On top of being an avid organizer, he’s also Minneapolis's second Jewish mayor, and its second-youngest after Al Hofstede. Since his start as mayor, he’s worked on the Minneapolis Police Department’s body camera policy, requiring officers to wear body cameras to be held accountable. Frey has also focused heavily on allocating more money to affordable housing. Photo: Tom Williams/CQ Roll Call.

Jena Griswold


Jena Marie Griswold is an American attorney as well as a politician. Currently, she's the Colorado Secretary of State, serving since 2019. She has ultimately prioritized campaign finance reform and increasing voter registration, championing marginalized communities in her work and politics.

Griswold is also the youngest elected Secretary of State in the United States. Prior to becoming secretary, she served as the Director of the Governor of Colorado’s DC Office, and advocated on behalf of Colorado in D.C. Through her advocacy, Colorado was able to receive hundreds of millions of relief dollars to help recover from the flood they suffered in 2013. Before her election, Griswold ran her own small business, a legal practice in Louisville, Colorado. Photo: Aaron Ontiveroz/The Denver Post/Getty Images.

Eric Garcetti


Eric Garcetti is the 42nd and current mayor of Los Angeles. He's known for being LA's youngest mayor in history as well as the first elected Jewish mayor and second consecutive Mexican-American mayor.
Garcetti has also served on the city council from 2001 to 2013. There, he championed environmental issues and urban development, working to help preserve Historic Filipinotown in LA. As mayor, he’s developed policies for helping business startup and entrepreneurs in Los Angeles grow, increasing the minimum wage, reducing houselessness, and more. Photo: Jason LaVeris/FilmMagic.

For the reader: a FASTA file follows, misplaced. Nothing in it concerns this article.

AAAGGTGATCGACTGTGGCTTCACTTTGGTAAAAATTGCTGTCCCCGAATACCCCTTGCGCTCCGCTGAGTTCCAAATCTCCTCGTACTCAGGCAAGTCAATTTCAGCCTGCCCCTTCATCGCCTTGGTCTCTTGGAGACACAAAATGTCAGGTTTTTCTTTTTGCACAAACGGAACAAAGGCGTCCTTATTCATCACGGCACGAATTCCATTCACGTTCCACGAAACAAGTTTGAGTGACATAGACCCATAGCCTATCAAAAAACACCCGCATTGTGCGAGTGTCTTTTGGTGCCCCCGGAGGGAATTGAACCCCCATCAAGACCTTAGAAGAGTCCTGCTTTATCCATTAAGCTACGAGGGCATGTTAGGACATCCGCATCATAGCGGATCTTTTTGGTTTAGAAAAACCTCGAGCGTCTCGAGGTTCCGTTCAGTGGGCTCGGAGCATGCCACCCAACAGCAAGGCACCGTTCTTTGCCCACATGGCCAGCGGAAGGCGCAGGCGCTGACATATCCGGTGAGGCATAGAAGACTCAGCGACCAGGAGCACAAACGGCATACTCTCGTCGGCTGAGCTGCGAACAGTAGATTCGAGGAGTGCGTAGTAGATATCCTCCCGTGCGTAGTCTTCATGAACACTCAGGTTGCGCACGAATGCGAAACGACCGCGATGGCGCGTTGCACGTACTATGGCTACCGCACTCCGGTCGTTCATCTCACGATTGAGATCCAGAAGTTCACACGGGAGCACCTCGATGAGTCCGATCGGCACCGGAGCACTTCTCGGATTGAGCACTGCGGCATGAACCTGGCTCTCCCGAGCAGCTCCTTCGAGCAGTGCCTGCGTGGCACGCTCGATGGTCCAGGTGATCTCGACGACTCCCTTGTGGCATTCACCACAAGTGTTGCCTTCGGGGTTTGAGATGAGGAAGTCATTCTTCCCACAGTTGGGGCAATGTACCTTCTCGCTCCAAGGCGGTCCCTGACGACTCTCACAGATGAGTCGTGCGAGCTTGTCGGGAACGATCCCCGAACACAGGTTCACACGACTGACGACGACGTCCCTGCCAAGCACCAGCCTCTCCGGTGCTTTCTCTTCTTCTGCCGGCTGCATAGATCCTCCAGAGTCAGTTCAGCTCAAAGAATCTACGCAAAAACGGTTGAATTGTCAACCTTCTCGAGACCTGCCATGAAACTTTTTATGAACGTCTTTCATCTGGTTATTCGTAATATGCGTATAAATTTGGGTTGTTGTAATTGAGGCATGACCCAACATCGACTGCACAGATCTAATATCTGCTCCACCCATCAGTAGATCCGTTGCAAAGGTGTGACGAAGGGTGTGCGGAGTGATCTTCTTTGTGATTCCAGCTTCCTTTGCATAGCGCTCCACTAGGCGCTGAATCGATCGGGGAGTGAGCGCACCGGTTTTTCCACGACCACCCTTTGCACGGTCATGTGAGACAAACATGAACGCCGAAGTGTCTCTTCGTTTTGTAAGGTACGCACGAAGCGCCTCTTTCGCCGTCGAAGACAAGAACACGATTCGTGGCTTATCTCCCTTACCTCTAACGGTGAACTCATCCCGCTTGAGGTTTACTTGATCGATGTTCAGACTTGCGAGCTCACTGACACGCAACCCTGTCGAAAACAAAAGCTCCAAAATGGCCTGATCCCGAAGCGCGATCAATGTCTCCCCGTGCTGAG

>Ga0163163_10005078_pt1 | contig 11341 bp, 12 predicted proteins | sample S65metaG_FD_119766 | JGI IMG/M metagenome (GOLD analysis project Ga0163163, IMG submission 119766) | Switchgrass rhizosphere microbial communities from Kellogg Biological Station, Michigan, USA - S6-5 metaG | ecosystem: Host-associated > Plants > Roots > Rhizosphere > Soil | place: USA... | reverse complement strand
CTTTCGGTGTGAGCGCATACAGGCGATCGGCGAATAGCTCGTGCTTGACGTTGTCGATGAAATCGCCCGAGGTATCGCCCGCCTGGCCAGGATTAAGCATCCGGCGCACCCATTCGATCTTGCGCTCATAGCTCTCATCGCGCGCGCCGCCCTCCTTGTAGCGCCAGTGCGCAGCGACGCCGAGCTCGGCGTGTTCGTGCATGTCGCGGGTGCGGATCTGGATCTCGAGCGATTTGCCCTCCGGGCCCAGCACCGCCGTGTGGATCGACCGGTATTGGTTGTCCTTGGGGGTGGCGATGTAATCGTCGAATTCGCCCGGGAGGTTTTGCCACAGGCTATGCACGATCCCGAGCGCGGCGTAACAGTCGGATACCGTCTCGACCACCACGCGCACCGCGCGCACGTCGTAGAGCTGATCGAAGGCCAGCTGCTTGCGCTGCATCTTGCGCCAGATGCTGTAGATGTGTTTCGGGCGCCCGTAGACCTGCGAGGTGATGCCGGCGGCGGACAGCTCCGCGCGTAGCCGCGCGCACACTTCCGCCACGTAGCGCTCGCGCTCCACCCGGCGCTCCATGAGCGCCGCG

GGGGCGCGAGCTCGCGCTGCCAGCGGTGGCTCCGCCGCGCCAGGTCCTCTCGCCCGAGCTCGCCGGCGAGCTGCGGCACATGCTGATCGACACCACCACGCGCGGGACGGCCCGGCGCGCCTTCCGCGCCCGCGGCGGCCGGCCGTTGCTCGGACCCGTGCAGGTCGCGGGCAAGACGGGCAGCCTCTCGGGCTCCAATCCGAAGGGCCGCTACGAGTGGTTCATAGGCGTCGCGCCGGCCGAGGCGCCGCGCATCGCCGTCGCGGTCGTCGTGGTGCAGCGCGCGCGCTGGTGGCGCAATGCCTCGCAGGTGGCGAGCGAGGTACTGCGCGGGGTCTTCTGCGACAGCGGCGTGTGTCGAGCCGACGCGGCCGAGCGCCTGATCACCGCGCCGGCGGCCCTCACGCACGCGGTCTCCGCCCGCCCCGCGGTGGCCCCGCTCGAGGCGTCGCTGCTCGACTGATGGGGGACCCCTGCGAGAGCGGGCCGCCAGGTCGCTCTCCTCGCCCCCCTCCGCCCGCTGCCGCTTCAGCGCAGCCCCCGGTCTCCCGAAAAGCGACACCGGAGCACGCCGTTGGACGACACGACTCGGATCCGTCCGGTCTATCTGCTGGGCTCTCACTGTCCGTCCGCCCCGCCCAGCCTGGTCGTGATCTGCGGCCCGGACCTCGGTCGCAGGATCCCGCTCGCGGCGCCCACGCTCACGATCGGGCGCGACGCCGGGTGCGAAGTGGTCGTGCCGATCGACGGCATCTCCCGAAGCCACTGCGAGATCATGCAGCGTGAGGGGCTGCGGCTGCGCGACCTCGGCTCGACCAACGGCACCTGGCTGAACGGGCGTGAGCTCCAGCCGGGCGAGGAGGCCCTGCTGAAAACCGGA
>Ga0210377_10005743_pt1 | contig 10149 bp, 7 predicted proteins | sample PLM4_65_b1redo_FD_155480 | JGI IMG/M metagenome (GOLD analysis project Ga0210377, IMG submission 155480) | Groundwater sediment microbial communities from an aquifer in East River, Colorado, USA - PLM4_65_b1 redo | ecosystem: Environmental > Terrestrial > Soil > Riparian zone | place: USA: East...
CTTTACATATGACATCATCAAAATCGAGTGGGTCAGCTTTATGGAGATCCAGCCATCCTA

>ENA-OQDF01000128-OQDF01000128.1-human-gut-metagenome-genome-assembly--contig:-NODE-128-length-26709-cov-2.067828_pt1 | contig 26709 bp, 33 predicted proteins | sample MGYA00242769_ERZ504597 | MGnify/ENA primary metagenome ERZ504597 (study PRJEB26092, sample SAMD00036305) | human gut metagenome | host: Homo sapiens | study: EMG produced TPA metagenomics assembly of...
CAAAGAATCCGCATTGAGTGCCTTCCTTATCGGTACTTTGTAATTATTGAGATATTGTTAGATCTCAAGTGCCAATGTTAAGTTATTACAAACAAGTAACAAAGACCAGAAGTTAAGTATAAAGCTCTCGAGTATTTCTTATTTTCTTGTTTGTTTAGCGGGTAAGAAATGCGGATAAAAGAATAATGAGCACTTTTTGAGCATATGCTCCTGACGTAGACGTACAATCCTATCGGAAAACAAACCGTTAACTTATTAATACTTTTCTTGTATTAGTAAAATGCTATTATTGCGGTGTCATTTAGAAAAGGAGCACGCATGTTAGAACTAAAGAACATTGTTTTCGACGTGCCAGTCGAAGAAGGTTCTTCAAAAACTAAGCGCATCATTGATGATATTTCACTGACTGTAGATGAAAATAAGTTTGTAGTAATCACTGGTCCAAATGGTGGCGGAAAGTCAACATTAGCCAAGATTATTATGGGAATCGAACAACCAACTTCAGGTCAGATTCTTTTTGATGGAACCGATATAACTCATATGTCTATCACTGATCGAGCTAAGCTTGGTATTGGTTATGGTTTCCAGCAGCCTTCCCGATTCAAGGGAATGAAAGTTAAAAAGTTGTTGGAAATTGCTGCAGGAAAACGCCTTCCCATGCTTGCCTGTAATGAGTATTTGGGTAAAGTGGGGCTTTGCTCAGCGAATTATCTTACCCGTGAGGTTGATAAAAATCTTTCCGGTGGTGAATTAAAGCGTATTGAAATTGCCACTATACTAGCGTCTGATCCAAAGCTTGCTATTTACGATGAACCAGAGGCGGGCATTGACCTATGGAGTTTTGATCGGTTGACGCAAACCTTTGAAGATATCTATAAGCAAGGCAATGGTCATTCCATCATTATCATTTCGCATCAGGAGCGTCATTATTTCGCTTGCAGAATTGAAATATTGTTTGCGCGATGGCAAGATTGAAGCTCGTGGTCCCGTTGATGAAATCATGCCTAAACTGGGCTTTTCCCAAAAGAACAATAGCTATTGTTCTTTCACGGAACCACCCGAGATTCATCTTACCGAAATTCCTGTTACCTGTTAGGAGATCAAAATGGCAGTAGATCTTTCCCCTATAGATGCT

Jared Kushner & Ivanka Trump
Once a real estate developer and publisher in New York media, Jared Kushner, the son of Jewish immigrants from the USSR, followed in his father-in-law’s footsteps and moved to Washington, D.C. with his wife Ivanka Trump. He’s now the acting senior advisor for President Donald Trump.

Kushner originally helped run digital media strategy for the 2016 Trump presidential campaign. Since beginning to work for Trump with his wife Ivanka, there’s been much controversy around conflicts of interest, nepotism, and profiting on policy proposals like tax breaks that he’s heavily advocated for within the administration. 
Kushner has been extremely influential in the administration’s coronavirus pandemic response, where he advised Trump in the first few months of the outbreak that the media was exaggerating the threat of the virus. He and Ivanka, who converted to Judaism to marry Kushner, recently chose to ignore federal recommendations during the lockdowns so they could travel for Passover celebrations instead. Photo: Dimitrios Kambouris/Getty Images.


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These 9 Jewish Politicians Helped Shape U.S. History These 9 Jewish Politicians Helped Shape U.S. History Reviewed by streakoggi on May 04, 2020 Rating: 5